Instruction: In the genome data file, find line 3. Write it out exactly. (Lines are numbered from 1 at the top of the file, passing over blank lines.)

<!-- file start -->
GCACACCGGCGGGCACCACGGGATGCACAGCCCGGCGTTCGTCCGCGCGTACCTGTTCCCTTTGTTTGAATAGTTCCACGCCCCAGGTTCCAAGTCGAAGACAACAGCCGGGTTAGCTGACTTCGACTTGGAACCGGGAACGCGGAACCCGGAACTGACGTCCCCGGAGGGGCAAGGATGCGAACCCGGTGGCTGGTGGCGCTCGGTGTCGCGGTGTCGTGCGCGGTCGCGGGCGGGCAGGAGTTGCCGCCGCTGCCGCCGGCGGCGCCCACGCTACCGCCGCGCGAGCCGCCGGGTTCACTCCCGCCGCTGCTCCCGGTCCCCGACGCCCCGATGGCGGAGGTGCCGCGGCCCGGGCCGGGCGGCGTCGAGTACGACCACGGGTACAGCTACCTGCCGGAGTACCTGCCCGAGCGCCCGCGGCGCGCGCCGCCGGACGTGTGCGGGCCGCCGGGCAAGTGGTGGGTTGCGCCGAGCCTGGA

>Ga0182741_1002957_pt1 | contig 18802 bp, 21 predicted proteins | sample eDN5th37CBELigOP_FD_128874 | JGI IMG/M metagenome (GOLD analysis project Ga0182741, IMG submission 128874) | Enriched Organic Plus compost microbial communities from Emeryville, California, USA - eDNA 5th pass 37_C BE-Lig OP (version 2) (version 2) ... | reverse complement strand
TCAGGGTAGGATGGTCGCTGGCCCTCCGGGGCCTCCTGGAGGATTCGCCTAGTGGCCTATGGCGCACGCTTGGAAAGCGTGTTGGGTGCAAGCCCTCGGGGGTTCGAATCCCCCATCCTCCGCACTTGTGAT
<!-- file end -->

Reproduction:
TCAGGGTAGGATGGTCGCTGGCCCTCCGGGGCCTCCTGGAGGATTCGCCTAGTGGCCTATGGCGCACGCTTGGAAAGCGTGTTGGGTGCAAGCCCTCGGGGGTTCGAATCCCCCATCCTCCGCACTTGTGAT